By Bill Plock
Author, runner, physician and philosopher George Sheehan, who wrote the New York Times best seller "Running & Being: The Total Experience" once said, "when I run, I am an old man. When I cycle, I'm a kid again."
With all due respect to the late Dr. Sheehan, I think the line should read, "When I jog, I am an old man. When I ride a bike or run as fast as I can, I'm a kid again." At least that's what I did when I was a kid, I rode a bike, I didn't cycle, and whenever I ran, I just ran as fast as I could as far as I had to run.
(At left, Amy, Jon and Malia warming up)
Last week at our first team track practice at North High School in Denver, I ran like a kid again. I often ride my bike, those are the days when my coach basically says "endurance ride", which means go long, moderately hard and have fun exploring! But, generally when I run I have a purpose. I get those same prescriptions for running, but I must admit, I rarely feel like going for a run so even those "loose" parameters don't necessarily make me enjoy the run workout. The only exception is a trail run or a run in the rain. Both for some reason relax me and help me focus on just running.
So how is it that running at a track with very explicit pace targets and finite distances makes me feel like a kid again? First off, tracks are at schools so it's hard not to feel a bit nostalgic with students playing soccer (my high school sport) and others just hanging out at the track after school. Secondly we ran as a team, all starting and stopping at the same spot so it felt a little bit like I was racing with my boyhood buddies. Then, some students from the cross country team started running with us and it was fun to see their youthful exuberance and challenging to try and chase them down–which I didn't.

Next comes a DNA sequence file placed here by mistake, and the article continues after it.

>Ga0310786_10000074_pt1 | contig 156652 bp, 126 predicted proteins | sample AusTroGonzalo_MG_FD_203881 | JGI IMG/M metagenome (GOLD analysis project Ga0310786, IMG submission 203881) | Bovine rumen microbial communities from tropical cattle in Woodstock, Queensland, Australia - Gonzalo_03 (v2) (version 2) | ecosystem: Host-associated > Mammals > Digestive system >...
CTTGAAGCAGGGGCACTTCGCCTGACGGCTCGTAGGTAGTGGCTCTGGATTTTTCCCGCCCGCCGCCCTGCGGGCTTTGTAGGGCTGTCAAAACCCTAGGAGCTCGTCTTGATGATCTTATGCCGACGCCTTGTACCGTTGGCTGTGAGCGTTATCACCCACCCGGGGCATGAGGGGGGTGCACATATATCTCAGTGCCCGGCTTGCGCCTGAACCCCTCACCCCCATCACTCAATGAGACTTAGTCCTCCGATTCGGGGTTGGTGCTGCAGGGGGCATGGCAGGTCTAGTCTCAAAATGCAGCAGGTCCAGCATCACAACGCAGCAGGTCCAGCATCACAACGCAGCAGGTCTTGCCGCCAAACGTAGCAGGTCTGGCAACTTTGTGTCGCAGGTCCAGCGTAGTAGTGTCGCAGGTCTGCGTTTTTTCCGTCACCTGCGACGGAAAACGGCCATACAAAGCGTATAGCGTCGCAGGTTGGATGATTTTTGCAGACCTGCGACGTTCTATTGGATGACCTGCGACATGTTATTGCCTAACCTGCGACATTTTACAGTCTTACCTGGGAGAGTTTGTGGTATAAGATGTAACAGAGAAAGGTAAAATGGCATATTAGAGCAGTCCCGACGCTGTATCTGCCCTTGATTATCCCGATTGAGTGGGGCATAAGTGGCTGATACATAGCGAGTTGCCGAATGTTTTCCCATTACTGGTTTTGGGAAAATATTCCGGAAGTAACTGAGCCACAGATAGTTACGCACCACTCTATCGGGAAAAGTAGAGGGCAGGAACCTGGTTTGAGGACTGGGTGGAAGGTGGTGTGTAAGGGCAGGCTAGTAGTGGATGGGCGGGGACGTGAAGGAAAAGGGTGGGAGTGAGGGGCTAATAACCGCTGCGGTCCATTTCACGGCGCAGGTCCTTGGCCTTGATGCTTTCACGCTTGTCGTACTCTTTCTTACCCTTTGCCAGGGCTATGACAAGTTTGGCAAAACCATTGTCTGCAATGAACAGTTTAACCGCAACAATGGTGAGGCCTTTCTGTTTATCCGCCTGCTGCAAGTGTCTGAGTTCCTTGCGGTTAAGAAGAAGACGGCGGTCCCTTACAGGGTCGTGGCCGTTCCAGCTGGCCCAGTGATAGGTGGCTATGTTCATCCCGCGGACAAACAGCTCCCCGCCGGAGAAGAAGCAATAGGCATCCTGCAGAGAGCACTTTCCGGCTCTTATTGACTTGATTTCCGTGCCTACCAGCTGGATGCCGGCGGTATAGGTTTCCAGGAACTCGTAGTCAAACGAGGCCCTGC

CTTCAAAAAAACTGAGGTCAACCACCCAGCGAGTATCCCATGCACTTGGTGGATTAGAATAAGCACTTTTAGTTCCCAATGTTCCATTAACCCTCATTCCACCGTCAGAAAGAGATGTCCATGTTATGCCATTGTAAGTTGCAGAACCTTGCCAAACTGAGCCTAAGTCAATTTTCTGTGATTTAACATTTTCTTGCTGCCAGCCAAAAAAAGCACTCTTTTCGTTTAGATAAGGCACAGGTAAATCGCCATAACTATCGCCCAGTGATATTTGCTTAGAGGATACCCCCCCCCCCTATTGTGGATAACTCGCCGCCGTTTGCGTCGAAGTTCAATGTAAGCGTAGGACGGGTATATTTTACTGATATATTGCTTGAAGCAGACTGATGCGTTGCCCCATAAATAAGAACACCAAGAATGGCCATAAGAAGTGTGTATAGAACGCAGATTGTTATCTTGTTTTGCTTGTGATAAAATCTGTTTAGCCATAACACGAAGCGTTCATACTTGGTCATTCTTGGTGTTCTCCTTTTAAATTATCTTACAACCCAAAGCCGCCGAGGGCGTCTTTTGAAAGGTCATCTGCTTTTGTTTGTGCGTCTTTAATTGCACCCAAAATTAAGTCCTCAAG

But most of all, I just enjoyed running as fast as I could for the given distance. We started with three 1,200 yard runs (3 times around the track). On a track it is easy to know the distance and dig deeper to keep going around. On the road, generally, there aren't markers or landmarks at known distances and even a run as short as a mile is a bit enigmatic and I think subconsciously keeps me from going all out at times. We then ran two 800's followed by two 400's. On the 1,200 and 800 runs, our coach gave us some target times, but simply because of the competitive atmosphere I think we all ran a bit fast. But on the 400's, we just went as hard as we could. I seem to get stronger over time and by then the elusive "runner's high" had kicked in and I had a blast chasing the high school runners who joined us. I managed to do a lap in 1 minute 11 seconds which I think is pretty darn good for a 46 year old who hasn't sprinted much in years and who just ran 3 miles!
(Above, Coach Lindsay!)
Chasing those students reminded me of summer days running through the field with my buddies to see who could get to this or that first. Afterwards we all gave each other high fives and hopefully they will come back next time we practice together.
From a training perspective running on a track is like a lab. Everything is known and consistent. I asked coach Lindsay why she likes track work and she said, "consistency, consistency, consistency." It's flat, it's exact and the only variable is your body. As she gets to know us and analyze our running, she will be able to dial in paces we need to hit to help us get stronger.
Yesterday she prescribed a track practice for me that I did alone and she gave me target times and distances. It was hard, and kind of fun, but not as fun as chasing my buddies like when I was a kid!